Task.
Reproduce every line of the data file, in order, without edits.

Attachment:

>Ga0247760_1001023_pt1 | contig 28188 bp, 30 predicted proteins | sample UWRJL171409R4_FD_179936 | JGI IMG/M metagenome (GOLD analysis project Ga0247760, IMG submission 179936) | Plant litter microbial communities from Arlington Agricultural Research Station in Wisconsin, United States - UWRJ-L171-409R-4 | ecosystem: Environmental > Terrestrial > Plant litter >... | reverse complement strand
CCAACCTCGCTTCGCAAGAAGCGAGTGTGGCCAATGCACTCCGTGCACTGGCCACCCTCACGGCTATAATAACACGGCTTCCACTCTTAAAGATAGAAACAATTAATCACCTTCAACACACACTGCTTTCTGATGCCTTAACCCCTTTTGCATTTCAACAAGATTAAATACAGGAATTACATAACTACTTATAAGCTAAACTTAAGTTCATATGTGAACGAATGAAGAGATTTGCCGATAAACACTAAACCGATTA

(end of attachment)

>Ga0247760_1001023_pt1 | contig 28188 bp, 30 predicted proteins | sample UWRJL171409R4_FD_179936 | JGI IMG/M metagenome (GOLD analysis project Ga0247760, IMG submission 179936) | Plant litter microbial communities from Arlington Agricultural Research Station in Wisconsin, United States - UWRJ-L171-409R-4 | ecosystem: Environmental > Terrestrial > Plant litter >... | reverse complement strand
CCAACCTCGCTTCGCAAGAAGCGAGTGTGGCCAATGCACTCCGTGCACTGGCCACCCTCACGGCTATAATAACACGGCTTCCACTCTTAAAGATAGAAACAATTAATCACCTTCAACACACACTGCTTTCTGATGCCTTAACCCCTTTTGCATTTCAACAAGATTAAATACAGGAATTACATAACTACTTATAAGCTAAACTTAAGTTCATATGTGAACGAATGAAGAGATTTGCCGATAAACACTAAACCGATTA